Heather Callaghan, Contributor
Studies show – that people are gullible enough to believe anything if it appears on TV and sounds authoritative. Really?
Giant corporations and any other entities that pretty much own the entire galaxy – or act as though they do – have a tendency toward the chameleon behavior of astroturfing because it works so well.
Astroturfing involves appearing just like a grassroots movement, but one that also hides the true wizardly sponsor and its intentions behind the curtain. It can get even more complicated with story layers – a carefully constructed narrative such as a made-up group “false flagging” itself, co-opting by mimicking or debunking myths that weren’t even myths in order to sway public opinion. Astroturfing can involve simply a deceptive or purposely-controversial way to sell products, all the way up to overthrowing governments with color revolutions. All of those goals can involve the use of online comments, blogs, studies and social media to give the appearance of an organic effort with tons of support or just plain confusion that lulls the audience into belief.
How far does it really go with Big Pharma?
Investigative journalist Sharyl Attkisson explains how to keep from getting duped by the newest in expertly deceptive propaganda techniques. She calls the prevalence of astroturfing and media manipulation a “Truman Show-esque alternate reality all around you.” With a probing, astute mind like hers, is it any wonder she was essentially shut down by CBS? Check out her new book: Stonewalled: My Fight for Truth Against the Forces of Obstruction, Intimidation, and Harassment in Obama’s Washington.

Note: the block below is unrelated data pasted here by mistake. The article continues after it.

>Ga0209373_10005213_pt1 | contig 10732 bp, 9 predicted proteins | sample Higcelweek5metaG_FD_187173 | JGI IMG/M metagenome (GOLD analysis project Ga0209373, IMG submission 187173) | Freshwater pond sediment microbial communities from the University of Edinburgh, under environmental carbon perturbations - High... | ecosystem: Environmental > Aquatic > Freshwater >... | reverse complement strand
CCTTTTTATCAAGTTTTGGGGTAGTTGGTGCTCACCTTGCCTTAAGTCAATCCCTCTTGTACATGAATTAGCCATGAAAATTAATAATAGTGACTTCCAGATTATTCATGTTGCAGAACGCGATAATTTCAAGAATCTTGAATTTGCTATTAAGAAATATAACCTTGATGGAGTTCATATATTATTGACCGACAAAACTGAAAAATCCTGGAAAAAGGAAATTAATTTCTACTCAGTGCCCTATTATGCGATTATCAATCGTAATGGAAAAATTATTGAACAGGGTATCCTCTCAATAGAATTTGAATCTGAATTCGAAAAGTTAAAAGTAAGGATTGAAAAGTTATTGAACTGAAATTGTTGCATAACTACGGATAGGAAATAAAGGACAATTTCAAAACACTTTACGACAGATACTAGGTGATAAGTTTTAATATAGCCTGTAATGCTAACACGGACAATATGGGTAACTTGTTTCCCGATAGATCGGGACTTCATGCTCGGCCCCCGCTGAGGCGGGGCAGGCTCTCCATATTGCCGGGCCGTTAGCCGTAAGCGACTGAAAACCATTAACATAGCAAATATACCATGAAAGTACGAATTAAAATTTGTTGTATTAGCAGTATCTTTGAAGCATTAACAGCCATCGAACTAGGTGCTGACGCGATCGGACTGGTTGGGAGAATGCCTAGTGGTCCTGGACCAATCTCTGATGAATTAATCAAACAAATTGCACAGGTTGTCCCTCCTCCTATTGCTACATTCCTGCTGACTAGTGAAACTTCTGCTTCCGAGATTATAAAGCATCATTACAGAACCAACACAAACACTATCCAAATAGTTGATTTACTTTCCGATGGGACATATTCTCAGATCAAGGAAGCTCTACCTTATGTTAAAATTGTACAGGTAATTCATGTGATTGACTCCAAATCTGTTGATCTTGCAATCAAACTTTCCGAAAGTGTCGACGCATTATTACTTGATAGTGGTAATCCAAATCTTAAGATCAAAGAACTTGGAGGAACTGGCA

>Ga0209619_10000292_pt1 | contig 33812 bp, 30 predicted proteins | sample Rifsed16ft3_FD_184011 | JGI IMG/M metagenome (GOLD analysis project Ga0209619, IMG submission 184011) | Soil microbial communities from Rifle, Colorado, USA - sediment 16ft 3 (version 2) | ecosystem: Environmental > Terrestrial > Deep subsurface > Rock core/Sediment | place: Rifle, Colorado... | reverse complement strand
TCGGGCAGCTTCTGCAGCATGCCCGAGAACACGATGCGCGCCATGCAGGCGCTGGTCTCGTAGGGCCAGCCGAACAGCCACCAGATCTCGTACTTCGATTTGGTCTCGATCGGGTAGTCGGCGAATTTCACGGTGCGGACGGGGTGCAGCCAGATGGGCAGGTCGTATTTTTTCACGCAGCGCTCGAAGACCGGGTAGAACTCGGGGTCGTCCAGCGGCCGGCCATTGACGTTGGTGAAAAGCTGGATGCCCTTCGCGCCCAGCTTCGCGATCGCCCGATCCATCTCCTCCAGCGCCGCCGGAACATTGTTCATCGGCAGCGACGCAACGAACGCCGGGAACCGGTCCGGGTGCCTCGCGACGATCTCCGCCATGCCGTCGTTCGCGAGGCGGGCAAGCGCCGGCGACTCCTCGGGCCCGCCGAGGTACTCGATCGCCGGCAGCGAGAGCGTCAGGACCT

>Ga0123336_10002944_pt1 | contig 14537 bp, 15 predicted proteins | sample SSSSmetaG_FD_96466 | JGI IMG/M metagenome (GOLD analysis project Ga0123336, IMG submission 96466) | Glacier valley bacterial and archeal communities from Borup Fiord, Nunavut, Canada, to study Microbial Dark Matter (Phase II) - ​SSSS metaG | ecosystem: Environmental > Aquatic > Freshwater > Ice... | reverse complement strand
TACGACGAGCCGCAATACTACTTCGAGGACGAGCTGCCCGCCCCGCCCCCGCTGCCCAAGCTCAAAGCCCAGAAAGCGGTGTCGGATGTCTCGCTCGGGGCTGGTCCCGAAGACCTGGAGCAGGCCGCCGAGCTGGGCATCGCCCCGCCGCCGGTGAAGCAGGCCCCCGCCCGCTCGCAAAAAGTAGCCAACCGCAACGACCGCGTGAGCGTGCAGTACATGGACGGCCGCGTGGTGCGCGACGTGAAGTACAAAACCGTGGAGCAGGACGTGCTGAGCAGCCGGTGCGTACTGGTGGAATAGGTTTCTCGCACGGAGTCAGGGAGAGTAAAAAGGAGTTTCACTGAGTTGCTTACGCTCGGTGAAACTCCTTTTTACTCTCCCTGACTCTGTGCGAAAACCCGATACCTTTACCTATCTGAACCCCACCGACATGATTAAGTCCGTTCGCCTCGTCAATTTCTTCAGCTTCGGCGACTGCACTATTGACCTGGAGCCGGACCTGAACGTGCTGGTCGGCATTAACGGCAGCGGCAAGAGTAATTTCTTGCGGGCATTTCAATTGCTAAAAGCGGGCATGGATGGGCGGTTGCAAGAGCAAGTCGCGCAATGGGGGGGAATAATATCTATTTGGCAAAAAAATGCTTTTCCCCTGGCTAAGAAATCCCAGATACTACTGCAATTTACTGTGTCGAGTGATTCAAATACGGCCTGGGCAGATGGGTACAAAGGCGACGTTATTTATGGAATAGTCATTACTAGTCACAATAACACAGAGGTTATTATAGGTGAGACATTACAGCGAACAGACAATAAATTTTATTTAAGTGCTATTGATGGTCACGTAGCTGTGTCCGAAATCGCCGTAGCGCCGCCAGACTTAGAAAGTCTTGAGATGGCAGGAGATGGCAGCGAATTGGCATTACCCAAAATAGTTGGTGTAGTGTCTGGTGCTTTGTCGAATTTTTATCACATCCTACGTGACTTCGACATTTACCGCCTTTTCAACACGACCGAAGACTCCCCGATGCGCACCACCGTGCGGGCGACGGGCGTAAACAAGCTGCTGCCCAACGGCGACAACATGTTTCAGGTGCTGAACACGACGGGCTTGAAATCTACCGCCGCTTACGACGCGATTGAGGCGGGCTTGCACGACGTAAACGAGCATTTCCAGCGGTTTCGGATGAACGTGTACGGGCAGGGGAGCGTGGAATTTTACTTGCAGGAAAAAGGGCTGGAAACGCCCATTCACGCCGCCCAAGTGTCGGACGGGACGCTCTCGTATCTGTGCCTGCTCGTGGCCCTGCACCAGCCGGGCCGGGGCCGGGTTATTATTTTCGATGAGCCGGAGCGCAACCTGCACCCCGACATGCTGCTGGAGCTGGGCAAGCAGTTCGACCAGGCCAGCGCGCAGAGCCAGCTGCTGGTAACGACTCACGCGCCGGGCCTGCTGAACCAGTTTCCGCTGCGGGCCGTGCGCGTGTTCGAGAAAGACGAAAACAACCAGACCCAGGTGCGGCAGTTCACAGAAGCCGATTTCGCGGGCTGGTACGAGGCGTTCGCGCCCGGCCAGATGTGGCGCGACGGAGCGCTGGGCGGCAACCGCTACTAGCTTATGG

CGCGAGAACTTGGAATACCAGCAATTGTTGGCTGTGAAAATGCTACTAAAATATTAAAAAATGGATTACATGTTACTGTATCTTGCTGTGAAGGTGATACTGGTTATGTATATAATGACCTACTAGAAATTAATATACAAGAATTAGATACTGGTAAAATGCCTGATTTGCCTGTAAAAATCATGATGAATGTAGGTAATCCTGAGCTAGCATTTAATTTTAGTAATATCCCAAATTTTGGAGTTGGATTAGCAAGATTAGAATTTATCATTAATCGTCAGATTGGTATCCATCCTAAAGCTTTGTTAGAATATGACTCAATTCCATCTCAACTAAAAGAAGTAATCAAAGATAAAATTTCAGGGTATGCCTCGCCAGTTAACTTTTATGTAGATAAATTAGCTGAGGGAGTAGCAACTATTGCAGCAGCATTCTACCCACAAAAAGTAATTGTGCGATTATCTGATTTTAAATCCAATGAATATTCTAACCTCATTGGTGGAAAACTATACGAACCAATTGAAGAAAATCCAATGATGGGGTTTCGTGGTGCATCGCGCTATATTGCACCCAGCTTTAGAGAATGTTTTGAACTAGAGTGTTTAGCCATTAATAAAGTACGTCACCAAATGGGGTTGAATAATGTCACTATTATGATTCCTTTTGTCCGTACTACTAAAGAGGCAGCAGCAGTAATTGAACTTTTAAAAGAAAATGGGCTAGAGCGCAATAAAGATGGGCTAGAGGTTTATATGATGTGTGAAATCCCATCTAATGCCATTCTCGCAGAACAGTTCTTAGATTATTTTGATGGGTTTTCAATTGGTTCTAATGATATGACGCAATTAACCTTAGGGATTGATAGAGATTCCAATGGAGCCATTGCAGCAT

TEDx Talk description:
In this eye-opening talk, veteran investigative journalist Sharyl Attkisson shows how astroturf, or fake grassroots movements funded by political, corporate, or other special interests very effectively manipulate and distort media messages.
Remember to look for these four astroturfing techniques as you read online:
- inflammatory and charged language – i.e., quacks, kooks, pseudo, conspiracy theorist
- made up myths that are “debunked” which can wind up on Snopes (I call them Inception stories)
- attacking or controversializing people’s character or organizations instead of addressing the facts
- and especially the ‘turfers that reserve all of their public skepticism and criticisms for those exposing the wrong doers instead of directing that skepticism to the wrongdoers themselves.Prime example: instead of questioning authority, they question those that question the authority
After watching this you will never again read Wikipedia, Snopes, the news, blogs, Facebook comments, or Google results without a major guard. With just ten minutes and the tips above you too will be better at researching, spotting hidden propaganda, bots and not falling for the appearance of skeptics which could actually be pharma-funded attackers on legitimate exposé.
About the Author
**This article was featured at Activist Post.
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